Wednesday, March 31, 2010

A Two-Factor Theory of Customer Satisfaction

I recently re-read an article by Earl Neumann and Donald Jackson, Jr. about a two-factor model of customer satisfaction. While it is not significantly different from models currently being discussed and used, it does present the model using different words that make some sense. For this reason I offer a brief description of this model.

The essence of this model is the use of two factors to describe customer satisfaction. the two factors are hygiene elements and satisfiers. The hygiene elements are those attributes that customers expect to be part of the product or service. The absence of these elements generally result in customer dissatisfaction. (They may be described as dissatisfiers in some models). One key point is that the presence of hygiene elements generally does not contribute to customer satisfaction. One example of a hygiene element would be a clean restroom at the movie theater. Consistently maintaining a clean restroom may not contribute much to customer satisfaction. In general, a company must ensure that the hygiene elements consistently meet customer expectations. These elements are necessary but insufficient to create customer satisfaction. Satisfaction does not become important until the hygiene elements are present at a level that meets customer expectations.

J.M. Juran gave a rank-ordered list of elements based on a study of 2,500 passengers of Quantas Airways. From this list he demonstrated that the hygiene factors would cause the passengers extreme dissatisfaction. He also included the list of those elements that would lead to extreme positive satisfaction. Virtually all of the top elements were hygiene factors. In general, the satisfiers were ranked lower than the hygiene factors. The authors note that satisfaction levels are only achieved when the hygiene factors meet customer expectations and the satisfiers exceed customer expectations.

The conclusion is that while the hygiene elements are a must, the satisfiers are what lead to customer satisfaction. Some of the hygiene factors noted by Juran include: no lost luggage, no damaged luggage, clean toilets, clean and tidy cabin, comfortable cabin temperature and humidity, etc. On the other hand, some of the satisfiers include: comfortable seats, prompt baggage delivery, ample leg room, good quality meals, assistance with connections, quick/friendly airport check in, etc.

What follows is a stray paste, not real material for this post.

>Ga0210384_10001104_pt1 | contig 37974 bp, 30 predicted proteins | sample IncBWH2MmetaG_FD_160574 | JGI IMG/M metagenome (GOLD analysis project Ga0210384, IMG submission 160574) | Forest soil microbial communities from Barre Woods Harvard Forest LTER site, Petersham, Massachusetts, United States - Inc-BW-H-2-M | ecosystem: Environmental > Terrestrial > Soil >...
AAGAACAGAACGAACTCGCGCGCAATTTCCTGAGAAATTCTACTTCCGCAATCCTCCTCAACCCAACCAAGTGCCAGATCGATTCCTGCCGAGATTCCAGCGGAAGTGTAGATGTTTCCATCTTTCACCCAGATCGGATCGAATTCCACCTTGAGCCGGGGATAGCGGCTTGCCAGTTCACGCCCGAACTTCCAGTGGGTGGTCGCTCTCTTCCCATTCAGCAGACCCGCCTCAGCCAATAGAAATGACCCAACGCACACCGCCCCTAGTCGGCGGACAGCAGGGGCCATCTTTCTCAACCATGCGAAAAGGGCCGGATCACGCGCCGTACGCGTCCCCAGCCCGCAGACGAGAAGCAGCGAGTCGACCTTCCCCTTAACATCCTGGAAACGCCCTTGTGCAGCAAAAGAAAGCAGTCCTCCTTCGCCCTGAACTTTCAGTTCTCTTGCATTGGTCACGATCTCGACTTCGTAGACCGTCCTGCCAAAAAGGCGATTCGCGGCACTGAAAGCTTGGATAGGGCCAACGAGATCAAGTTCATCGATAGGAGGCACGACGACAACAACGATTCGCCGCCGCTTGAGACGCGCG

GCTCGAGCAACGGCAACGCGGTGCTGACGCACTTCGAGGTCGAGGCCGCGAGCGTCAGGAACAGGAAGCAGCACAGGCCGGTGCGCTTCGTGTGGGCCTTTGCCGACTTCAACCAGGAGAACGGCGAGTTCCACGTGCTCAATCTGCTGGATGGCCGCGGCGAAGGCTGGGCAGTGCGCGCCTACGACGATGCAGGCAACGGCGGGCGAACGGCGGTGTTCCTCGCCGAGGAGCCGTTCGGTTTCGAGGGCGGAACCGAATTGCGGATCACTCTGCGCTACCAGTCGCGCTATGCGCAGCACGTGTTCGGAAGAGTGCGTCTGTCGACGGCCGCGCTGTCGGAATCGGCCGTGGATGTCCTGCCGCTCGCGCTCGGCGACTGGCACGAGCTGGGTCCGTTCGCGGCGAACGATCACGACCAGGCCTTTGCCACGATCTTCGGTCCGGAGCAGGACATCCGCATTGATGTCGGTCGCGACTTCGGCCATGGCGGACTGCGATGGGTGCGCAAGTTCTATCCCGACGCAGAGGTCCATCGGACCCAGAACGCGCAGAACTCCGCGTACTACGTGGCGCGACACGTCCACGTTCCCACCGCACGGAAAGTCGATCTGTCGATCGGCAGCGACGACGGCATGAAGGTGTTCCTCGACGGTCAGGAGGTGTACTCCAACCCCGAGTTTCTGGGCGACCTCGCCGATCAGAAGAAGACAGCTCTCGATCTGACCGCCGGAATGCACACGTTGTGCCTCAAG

The authors present a generic grid of hygiene elements and satisfiers as shown below:
Hygiene elements include: credibility, reliability, accessibility, delivery and accuracy.
The satisfiers include: responsiveness, courtesy, empathy, exceptional quality and personnel who are thoroughly trained and knowledgeable.

The key issue to focus on for this model is understanding the term hygiene and its implications especially in terms of its position as the predecessor of satisfiers. This is a new perspective that I have not seen in other models. In my next blog I will describe their customer satisfaction grid and discuss how they use the grid to examine pre-sale, transaction and post-sale aspects of customer satisfaction.


Kathryn Korostoff said...

I've always referred to it as "table stakes" (stuff you need just to be in the game) vs differentiators.

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Anonymous said...

Nice article..The key in today's world is to focus on satisfiers. I read a similar theory in a course on customer satisfaction i took as part of a free subscription i took from

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